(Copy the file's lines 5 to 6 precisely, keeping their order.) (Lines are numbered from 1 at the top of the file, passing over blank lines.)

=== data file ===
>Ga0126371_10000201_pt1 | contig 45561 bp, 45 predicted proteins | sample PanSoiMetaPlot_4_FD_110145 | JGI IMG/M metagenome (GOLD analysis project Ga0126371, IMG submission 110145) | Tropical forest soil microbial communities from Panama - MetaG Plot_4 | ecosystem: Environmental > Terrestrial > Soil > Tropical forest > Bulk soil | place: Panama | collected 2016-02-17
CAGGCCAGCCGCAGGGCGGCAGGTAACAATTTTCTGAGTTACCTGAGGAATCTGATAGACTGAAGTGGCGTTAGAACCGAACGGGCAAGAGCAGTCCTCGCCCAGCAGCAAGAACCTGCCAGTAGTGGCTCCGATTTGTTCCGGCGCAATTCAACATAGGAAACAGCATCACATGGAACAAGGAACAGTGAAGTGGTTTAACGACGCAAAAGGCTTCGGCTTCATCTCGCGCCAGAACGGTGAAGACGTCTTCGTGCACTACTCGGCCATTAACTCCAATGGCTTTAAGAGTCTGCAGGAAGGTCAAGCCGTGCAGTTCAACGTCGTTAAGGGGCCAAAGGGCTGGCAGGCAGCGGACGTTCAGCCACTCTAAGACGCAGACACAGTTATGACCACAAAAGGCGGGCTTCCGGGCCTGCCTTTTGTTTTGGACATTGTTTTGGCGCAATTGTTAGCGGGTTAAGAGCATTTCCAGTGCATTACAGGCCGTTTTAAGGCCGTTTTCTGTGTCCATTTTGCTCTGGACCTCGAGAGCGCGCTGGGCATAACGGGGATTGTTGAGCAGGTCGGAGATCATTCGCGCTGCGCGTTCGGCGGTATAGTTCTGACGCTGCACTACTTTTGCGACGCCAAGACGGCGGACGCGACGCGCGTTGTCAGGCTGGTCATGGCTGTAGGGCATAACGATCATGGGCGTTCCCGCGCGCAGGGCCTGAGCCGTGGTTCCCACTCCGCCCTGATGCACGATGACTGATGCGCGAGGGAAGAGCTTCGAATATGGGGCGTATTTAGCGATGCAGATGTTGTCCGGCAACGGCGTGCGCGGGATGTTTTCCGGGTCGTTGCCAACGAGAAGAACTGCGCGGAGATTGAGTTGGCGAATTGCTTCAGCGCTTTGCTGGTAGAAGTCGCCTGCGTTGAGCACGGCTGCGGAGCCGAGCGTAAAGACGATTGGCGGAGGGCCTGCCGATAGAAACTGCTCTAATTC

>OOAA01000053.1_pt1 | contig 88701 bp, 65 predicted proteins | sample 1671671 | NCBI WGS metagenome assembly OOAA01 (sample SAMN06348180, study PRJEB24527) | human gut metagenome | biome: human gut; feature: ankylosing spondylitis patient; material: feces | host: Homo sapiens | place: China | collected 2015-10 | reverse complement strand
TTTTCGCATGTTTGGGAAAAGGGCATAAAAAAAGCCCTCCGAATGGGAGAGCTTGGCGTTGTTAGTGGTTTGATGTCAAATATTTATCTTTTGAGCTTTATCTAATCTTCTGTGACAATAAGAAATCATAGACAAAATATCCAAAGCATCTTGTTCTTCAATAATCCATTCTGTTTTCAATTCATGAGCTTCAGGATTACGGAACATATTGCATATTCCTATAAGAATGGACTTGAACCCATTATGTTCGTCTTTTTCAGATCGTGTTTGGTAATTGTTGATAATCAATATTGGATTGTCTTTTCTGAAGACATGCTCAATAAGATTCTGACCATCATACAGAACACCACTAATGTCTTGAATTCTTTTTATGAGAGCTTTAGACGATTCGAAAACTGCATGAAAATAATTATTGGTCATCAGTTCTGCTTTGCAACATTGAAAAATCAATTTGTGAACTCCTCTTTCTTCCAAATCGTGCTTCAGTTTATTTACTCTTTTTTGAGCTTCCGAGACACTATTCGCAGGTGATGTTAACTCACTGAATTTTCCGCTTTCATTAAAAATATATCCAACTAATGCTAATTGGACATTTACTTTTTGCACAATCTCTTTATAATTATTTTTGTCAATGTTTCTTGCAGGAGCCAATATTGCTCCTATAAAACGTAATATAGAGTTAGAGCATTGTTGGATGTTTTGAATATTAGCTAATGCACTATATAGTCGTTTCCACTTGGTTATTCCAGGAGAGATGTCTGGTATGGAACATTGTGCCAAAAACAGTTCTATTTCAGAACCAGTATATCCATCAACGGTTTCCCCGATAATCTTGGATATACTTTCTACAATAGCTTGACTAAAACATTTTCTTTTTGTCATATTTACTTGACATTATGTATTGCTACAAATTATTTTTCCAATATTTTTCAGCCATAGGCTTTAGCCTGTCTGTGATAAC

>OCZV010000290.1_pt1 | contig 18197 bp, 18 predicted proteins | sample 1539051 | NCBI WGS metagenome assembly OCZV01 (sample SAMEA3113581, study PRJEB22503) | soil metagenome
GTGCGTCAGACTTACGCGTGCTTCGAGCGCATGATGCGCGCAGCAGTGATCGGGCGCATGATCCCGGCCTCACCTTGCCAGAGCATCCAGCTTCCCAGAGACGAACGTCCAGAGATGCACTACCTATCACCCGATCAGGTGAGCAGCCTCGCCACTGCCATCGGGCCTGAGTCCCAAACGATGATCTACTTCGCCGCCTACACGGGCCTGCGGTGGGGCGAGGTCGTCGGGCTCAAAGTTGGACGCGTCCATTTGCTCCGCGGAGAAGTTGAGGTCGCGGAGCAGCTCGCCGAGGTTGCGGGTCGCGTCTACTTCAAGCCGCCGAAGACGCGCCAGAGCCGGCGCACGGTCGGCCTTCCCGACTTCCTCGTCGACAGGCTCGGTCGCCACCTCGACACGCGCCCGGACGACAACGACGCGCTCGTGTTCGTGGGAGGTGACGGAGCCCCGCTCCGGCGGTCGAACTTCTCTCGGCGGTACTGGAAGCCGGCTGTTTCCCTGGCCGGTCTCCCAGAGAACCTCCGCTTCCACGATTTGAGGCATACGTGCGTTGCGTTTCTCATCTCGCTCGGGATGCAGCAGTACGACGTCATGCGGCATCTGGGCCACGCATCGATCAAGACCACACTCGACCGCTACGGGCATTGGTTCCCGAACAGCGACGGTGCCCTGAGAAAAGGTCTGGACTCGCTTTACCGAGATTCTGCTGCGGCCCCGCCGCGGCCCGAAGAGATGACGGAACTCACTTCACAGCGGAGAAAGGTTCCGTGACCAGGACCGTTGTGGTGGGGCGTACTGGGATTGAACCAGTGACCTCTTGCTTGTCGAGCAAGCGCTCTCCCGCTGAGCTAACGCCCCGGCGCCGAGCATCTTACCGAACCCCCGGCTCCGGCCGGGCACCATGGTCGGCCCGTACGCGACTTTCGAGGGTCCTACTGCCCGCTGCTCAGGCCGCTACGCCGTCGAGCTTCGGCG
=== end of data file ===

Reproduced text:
>OCZV010000290.1_pt1 | contig 18197 bp, 18 predicted proteins | sample 1539051 | NCBI WGS metagenome assembly OCZV01 (sample SAMEA3113581, study PRJEB22503) | soil metagenome
GTGCGTCAGACTTACGCGTGCTTCGAGCGCATGATGCGCGCAGCAGTGATCGGGCGCATGATCCCGGCCTCACCTTGCCAGAGCATCCAGCTTCCCAGAGACGAACGTCCAGAGATGCACTACCTATCACCCGATCAGGTGAGCAGCCTCGCCACTGCCATCGGGCCTGAGTCCCAAACGATGATCTACTTCGCCGCCTACACGGGCCTGCGGTGGGGCGAGGTCGTCGGGCTCAAAGTTGGACGCGTCCATTTGCTCCGCGGAGAAGTTGAGGTCGCGGAGCAGCTCGCCGAGGTTGCGGGTCGCGTCTACTTCAAGCCGCCGAAGACGCGCCAGAGCCGGCGCACGGTCGGCCTTCCCGACTTCCTCGTCGACAGGCTCGGTCGCCACCTCGACACGCGCCCGGACGACAACGACGCGCTCGTGTTCGTGGGAGGTGACGGAGCCCCGCTCCGGCGGTCGAACTTCTCTCGGCGGTACTGGAAGCCGGCTGTTTCCCTGGCCGGTCTCCCAGAGAACCTCCGCTTCCACGATTTGAGGCATACGTGCGTTGCGTTTCTCATCTCGCTCGGGATGCAGCAGTACGACGTCATGCGGCATCTGGGCCACGCATCGATCAAGACCACACTCGACCGCTACGGGCATTGGTTCCCGAACAGCGACGGTGCCCTGAGAAAAGGTCTGGACTCGCTTTACCGAGATTCTGCTGCGGCCCCGCCGCGGCCCGAAGAGATGACGGAACTCACTTCACAGCGGAGAAAGGTTCCGTGACCAGGACCGTTGTGGTGGGGCGTACTGGGATTGAACCAGTGACCTCTTGCTTGTCGAGCAAGCGCTCTCCCGCTGAGCTAACGCCCCGGCGCCGAGCATCTTACCGAACCCCCGGCTCCGGCCGGGCACCATGGTCGGCCCGTACGCGACTTTCGAGGGTCCTACTGCCCGCTGCTCAGGCCGCTACGCCGTCGAGCTTCGGCG